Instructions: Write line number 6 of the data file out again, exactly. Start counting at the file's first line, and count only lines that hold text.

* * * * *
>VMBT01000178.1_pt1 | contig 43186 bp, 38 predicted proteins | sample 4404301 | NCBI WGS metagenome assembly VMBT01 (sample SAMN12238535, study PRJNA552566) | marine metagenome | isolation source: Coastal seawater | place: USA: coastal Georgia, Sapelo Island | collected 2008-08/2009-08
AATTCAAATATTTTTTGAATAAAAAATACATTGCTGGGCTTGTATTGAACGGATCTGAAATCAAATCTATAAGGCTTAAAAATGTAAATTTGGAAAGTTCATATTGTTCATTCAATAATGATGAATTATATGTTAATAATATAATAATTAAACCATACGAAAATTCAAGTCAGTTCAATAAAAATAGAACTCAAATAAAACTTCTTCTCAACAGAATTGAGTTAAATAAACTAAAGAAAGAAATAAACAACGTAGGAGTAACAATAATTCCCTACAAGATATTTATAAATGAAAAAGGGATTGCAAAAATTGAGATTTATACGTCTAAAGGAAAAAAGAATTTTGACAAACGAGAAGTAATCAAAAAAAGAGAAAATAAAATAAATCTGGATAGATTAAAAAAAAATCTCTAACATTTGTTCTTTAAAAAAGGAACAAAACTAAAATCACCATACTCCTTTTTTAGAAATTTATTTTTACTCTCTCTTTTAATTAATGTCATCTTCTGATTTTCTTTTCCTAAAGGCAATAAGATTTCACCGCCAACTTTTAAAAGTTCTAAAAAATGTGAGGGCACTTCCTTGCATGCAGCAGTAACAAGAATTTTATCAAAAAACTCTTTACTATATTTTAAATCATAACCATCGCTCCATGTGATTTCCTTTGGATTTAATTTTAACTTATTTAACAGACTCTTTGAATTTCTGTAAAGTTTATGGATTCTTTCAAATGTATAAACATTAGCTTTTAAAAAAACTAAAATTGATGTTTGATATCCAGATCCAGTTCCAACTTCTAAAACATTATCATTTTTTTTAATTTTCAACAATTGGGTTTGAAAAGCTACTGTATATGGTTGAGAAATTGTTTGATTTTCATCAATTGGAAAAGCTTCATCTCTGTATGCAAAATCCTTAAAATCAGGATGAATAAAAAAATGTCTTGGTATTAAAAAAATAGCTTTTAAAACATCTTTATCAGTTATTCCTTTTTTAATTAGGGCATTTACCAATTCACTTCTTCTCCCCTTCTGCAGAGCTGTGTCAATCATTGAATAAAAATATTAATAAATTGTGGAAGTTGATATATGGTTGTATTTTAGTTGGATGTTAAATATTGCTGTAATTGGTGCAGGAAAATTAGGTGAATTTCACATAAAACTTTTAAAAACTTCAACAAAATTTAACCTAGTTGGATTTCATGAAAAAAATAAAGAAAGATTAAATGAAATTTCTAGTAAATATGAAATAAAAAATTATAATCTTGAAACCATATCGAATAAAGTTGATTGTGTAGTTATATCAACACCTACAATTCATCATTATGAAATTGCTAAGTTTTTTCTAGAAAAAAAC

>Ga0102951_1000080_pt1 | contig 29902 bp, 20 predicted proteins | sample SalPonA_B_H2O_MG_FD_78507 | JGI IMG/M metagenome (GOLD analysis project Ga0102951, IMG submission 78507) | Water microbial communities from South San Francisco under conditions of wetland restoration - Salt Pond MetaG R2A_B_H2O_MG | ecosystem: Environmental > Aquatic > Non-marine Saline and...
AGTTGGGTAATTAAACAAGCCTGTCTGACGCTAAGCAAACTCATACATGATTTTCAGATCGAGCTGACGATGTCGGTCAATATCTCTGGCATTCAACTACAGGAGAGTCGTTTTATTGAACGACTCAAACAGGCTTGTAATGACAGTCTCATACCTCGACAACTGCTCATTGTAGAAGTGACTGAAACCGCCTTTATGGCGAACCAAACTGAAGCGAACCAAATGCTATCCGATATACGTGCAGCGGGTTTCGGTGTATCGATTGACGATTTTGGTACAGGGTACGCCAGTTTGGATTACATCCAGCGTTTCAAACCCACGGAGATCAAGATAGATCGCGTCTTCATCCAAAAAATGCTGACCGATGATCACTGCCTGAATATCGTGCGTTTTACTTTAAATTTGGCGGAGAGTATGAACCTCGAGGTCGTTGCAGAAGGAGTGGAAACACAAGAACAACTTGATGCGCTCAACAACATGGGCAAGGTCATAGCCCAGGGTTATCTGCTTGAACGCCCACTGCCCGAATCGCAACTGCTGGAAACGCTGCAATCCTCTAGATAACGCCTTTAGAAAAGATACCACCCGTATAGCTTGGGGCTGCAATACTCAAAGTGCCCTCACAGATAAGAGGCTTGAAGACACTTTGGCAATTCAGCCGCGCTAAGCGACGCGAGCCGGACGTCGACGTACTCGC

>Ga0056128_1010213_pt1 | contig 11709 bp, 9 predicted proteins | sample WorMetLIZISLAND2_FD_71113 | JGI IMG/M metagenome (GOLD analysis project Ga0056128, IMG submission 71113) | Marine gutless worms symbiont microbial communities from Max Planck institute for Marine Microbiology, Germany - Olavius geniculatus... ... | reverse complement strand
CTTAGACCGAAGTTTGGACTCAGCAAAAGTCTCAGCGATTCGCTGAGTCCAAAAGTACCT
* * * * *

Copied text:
CTTAGACCGAAGTTTGGACTCAGCAAAAGTCTCAGCGATTCGCTGAGTCCAAAAGTACCT